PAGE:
April 17, 2014

Regolith A2E1: Sean Tracy Is A Songwriter

Regolith A2E1: Sean Tracy Is A Songwriter

He rumbles the thunderstick for Boston anxiety-pop phenoms Chandeliers, he blasts the bottom end for Boston-and-New Hampshire-based shoegaze goliaths Bedroom Eyes, he does a bunch of other stuff, too. And now Sean Tracy is doing Regolith, Clicky Clicky's still new-car-smelling, month-long songwriting challenge. Attentive readers will recall it was just last month that we unveiled the results of Regolith Series 1, which featured scene stalwart Reuben Bettsak, and which produced this pretty dynamite collection of music (some of which will be performed this Sunday). We are very excited to have Mr. Tracy as our next songwriter-in-his-own-residence for this tripartite series. He's a New Hampshire native that has been keeping it real in the greater Allston/Brighton for several years, and we've been a fan since way back in 2010, when we put Chandeliers on a very hot bill at Precinct in Somerville, MA. As we mentioned supra, Tracy is also now playing bass in another Clicky Clicky fave act, Bedroom Eyes, which just released a totally sick new track called "Wild Sins" that we've embedded below. Incidentally, both acts he now plays with contributed tracks to our 2012 RIDE tribute comp NOFUCKINGWHERE. We think membership in two of the city's best bands is reason enough to bamboozle a gal or guy into doing Regolith, don't you? Either way, Tracy graciously has taken up the gauntlet and recently began work in earnest. We'll be sure to keep you apprised, as is the Regolith way, but before we go too much further, let's get acquainted. -- L. Tiburon Pacifico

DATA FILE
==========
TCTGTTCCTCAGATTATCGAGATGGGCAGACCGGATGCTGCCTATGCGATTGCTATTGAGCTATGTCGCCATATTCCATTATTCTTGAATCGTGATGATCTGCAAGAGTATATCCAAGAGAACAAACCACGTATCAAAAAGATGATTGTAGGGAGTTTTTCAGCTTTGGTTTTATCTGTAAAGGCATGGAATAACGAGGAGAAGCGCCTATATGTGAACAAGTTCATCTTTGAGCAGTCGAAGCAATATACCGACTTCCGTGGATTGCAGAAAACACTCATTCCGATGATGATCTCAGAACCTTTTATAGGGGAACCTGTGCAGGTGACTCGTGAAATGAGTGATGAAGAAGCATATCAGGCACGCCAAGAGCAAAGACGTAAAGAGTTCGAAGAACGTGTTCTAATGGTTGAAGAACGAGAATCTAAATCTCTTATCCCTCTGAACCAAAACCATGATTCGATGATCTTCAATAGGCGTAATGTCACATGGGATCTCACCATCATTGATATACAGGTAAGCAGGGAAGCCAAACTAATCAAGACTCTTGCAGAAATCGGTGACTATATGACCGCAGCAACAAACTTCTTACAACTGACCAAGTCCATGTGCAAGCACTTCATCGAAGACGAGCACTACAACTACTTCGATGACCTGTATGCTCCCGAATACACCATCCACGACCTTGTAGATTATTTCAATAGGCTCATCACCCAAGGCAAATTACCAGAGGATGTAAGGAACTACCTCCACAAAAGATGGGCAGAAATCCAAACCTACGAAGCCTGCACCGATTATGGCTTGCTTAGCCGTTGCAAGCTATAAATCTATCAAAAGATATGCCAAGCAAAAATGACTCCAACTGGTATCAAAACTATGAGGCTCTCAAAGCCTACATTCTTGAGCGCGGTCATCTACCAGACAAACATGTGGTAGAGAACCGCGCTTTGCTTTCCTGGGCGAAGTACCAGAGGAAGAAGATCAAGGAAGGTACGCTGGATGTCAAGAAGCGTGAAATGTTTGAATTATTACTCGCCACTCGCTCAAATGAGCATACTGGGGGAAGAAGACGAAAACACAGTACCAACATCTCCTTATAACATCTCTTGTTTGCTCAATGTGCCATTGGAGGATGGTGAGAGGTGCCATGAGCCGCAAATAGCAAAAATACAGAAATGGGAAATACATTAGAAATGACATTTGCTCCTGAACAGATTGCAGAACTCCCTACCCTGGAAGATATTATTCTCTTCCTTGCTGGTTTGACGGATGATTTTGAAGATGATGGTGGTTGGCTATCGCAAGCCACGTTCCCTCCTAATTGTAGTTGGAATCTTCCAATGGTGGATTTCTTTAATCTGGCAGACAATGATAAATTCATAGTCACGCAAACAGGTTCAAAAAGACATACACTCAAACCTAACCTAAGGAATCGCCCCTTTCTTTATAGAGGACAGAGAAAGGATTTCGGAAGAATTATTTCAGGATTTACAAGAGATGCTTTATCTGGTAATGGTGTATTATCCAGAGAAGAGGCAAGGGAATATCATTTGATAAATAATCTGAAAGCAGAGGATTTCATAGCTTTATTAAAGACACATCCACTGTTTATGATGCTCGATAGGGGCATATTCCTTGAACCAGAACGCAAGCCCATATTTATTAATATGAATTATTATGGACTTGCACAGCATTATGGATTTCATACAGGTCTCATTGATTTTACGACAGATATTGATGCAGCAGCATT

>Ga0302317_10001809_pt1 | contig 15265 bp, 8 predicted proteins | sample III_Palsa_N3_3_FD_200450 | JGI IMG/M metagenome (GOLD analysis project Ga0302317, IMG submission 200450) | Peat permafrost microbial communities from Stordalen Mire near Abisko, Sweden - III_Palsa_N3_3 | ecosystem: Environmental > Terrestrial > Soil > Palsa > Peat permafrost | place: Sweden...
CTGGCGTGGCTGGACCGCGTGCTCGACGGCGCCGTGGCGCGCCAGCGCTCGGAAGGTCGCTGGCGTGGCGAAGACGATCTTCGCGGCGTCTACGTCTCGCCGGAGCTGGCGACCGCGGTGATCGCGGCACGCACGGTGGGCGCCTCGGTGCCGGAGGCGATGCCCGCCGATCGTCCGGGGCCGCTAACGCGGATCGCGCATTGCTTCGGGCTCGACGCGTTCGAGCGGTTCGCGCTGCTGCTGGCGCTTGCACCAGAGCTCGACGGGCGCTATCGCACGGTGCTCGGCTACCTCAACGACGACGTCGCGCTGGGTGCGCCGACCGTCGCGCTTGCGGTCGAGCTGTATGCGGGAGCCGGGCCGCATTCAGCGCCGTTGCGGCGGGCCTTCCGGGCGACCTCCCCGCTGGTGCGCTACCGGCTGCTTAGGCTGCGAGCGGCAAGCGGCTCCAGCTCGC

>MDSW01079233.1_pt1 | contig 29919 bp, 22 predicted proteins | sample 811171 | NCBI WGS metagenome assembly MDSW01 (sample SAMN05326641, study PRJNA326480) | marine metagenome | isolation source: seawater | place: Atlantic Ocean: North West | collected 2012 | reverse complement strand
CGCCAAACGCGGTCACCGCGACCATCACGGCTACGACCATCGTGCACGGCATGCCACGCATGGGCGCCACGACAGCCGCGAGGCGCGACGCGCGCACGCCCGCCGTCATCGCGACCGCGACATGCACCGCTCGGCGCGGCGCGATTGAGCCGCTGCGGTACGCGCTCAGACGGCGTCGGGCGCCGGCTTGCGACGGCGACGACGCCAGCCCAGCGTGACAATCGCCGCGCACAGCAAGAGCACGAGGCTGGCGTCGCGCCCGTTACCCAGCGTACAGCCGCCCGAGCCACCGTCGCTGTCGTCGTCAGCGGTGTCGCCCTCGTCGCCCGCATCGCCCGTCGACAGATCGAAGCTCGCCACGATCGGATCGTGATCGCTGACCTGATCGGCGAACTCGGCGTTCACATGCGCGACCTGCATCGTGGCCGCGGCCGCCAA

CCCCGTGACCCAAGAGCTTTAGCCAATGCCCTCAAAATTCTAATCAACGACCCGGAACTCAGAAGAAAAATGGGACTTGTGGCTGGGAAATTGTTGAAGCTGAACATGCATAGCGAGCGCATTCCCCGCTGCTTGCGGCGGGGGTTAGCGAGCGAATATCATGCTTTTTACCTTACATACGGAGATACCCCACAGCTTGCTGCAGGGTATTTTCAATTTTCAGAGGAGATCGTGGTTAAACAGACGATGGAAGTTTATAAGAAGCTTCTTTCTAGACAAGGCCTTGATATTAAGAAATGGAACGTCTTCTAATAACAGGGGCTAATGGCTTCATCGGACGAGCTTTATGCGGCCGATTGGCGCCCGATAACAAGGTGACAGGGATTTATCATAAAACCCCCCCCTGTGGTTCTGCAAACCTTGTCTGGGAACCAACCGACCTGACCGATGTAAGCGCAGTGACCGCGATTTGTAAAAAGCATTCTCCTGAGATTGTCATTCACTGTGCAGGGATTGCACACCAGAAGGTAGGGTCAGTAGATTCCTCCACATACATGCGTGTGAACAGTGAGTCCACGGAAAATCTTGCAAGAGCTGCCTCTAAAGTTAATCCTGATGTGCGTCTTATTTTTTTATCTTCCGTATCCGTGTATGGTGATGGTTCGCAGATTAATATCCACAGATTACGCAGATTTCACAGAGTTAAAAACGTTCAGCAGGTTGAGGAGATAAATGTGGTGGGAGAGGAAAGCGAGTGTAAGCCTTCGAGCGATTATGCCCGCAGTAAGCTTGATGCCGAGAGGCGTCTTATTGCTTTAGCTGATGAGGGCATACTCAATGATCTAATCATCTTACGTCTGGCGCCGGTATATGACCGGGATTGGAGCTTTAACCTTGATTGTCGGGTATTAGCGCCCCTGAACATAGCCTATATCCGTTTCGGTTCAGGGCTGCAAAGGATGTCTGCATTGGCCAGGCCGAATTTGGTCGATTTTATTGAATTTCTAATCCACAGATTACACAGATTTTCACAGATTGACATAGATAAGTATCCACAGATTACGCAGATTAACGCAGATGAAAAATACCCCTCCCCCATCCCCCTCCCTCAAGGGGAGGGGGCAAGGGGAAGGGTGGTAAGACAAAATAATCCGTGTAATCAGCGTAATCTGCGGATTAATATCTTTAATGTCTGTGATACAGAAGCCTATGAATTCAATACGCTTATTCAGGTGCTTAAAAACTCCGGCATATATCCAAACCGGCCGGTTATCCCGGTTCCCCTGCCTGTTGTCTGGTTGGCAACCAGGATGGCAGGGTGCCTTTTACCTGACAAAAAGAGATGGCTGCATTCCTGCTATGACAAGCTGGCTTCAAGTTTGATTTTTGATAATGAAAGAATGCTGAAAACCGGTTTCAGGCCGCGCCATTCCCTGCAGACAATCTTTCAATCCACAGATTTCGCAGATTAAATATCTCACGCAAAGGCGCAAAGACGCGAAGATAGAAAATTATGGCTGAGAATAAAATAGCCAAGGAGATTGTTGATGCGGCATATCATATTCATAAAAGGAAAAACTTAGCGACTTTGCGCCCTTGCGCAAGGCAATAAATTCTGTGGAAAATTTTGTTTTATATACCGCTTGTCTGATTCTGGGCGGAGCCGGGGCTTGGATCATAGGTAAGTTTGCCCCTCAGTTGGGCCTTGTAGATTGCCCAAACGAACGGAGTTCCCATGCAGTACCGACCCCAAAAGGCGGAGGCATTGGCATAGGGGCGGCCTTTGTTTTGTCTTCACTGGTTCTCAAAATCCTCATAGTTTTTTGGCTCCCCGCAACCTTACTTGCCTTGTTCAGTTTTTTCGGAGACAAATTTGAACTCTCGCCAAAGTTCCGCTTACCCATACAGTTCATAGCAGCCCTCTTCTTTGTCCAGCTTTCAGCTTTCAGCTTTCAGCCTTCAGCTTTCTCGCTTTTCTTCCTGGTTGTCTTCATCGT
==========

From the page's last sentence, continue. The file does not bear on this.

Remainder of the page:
CC: What is happening with your various projects right now?

ST: Chandeliers is coming out with a full length LP this year. It's 12 tracks we recorded in January, that were written over the last two years or so. I'm really excited about it, and can't wait to put it out. We're doing a 2-day trip [this] week, out to Connecticut and Philadelphia, two places we have never played before, and planning a longer tour once we have records to sell.

Bedroom Eyes just released a single for a compilation and, besides that, we're finishing up some material that was tracked before I joined the band. That should be out soon. Besides that, we're writing new songs for an EP that we'll hopefully record later this year.

 I played in/play in a band called Dye (briefly, emphasis on briefly, called Kardashians). It's now mostly a recording project consisting of me and my friend Sam. We played two shows before he moved to the west coast and we have yet to release anything, but have 6-7 recorded songs that I really hope we will release this year. We practice as much as we can given the distance, maybe 2-3 times a year.

CC: What instruments do you play? When did you start playing them?

ST: I play guitar (7 years), bass (5 years), and I can play drums a little. I have a kit, but don't really (never) play it. I can also "play" keyboard, if pressing keys and hoping they make pretty sounds counts as playing... [it does. -- Ed.]

CC: How long have you been writing music?

ST: I guess ever since I got my first guitar. I always tried to write my own parts, really simple ones at first, even though I couldn't really translate the ideas into actual playing. I actually sort of learned how to write songs by recording my own stuff with Garageband when I was around 19 or 20, and that's when I started messing with multi-tracking, learning how to mix audio, junk like that. And then after being in a band that worked on songs together, and seeing how that process went, I kind of eventually started working on more complex parts and full songs of my own.

CC: What are your songwriting influences? Do you feel like there's an influence on your music that is obvious to you but might not necessarily be apparent to a listener?